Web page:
Members of the public have until Thursday 18 June to register their Will for free on The National Will Register. Throughout the Covid-19 pandemic, the demand for Will writing has vastly increased. It was reported by The Law Society, the independent professional body for Solicitors in England and Wales, that there has been a 30 per cent increase in the demand for writing Wills since the outbreak began. The Coronavirus has prompted many members of the public to either review their current Will or to contact a solicitor or Will writing professional to write a Will for the first time.
Part of the process of writing a Will is to ensure it can be quickly located following a death. Therefore, when writing your Will, you should also register it with The National Will Register.
The National Will Register is endorsed by The Law Society of England & Wales and was set-up over a decade ago to help ensure that after a death a Will, and the last version of it, can be found. Today over 8.6 million Wills are now in the registration system. This means that after someone dies and before probate is granted, a Will can be located for a loved one by a person named in the Will (the executors and beneficiaries). Many hundreds of thousands of Wills registered in 2019 which has contributed to the 8.6 million Will registrations that are now in the system. In line with the current increase in the demand for Will writing, there has also been an increase in Will registrations.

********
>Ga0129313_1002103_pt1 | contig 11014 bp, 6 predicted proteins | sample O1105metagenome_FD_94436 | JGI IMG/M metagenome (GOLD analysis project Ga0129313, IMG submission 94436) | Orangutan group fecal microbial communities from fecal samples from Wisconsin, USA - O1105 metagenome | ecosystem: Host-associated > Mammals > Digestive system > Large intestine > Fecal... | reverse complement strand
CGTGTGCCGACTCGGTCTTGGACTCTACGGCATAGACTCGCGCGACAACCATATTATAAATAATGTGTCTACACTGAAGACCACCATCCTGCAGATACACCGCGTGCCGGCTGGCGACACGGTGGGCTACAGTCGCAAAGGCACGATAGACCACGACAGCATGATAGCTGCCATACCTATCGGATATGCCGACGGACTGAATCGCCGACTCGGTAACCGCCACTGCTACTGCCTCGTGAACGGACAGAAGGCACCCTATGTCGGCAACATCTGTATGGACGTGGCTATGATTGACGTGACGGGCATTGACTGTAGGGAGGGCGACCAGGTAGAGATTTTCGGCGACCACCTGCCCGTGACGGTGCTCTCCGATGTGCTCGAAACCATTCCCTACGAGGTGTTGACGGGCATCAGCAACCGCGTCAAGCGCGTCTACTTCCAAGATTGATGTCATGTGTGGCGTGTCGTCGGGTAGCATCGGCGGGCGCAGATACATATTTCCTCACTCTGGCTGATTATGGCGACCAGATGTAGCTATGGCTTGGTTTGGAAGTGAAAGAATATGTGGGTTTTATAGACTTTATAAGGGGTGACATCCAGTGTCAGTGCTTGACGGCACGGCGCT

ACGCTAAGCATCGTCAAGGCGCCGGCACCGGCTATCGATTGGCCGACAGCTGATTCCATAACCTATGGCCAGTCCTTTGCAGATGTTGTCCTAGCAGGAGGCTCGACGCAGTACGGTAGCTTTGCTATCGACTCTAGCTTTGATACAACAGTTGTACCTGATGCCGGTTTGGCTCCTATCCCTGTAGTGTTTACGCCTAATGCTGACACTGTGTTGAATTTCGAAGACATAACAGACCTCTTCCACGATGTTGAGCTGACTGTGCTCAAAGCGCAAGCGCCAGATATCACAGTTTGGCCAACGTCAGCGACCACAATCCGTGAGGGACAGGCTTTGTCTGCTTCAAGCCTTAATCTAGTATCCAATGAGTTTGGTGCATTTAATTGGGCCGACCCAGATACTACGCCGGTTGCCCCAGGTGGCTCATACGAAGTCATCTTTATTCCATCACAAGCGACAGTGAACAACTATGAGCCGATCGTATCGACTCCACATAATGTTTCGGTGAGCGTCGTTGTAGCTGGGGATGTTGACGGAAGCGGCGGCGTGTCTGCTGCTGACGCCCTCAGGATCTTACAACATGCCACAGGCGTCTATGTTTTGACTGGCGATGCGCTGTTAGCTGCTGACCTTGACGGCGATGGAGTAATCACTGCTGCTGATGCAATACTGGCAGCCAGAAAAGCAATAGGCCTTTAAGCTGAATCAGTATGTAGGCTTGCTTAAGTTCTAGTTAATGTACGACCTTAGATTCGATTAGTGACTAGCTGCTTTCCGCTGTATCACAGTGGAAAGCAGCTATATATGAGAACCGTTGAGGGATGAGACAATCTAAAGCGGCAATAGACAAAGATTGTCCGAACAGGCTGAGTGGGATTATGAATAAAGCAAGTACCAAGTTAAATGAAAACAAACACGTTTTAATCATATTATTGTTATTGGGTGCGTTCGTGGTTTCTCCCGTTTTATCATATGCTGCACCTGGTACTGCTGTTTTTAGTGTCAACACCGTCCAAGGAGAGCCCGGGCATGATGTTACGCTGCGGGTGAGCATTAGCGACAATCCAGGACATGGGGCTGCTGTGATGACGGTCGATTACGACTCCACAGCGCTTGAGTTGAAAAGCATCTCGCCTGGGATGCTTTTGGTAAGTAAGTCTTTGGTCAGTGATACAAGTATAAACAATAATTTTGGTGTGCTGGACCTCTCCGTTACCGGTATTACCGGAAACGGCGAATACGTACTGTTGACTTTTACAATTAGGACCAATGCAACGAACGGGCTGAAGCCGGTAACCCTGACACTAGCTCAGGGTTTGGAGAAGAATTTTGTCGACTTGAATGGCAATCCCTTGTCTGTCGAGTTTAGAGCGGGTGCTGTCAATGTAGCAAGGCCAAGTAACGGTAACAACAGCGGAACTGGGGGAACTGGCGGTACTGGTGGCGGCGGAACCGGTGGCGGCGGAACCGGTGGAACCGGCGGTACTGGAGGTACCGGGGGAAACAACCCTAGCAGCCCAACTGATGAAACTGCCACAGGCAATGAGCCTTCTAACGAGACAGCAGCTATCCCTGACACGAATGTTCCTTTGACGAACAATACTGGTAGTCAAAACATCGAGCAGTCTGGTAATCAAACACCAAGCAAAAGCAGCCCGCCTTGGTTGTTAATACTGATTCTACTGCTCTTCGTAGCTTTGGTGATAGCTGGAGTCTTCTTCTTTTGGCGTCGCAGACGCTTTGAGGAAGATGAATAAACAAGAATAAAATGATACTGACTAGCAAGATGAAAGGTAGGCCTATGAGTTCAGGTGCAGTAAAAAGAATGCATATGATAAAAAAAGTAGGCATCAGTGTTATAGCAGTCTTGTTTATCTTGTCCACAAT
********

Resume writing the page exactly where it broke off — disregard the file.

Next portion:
Being able to locate a Will quickly after a death removes the additional emotional turmoil the family can face hunting through their loved one’s possessions. If they do find a copy of a Will, they then have to work out if it is indeed the last Will written and will need to understand where the original is stored, as the original document will be required to distribute the estate. This can be very distressing and create unnecessary uncertainty at a difficult time.
When it’s time to distribute the estate, the responsibility lies with the executor to distribute the estate correctly, a process more commonly known as ‘probate’. The executor is financially liable for any errors made during distribution. It is therefore absolutely imperative that the executors can locate the Will and distribute the assets in line with the Will.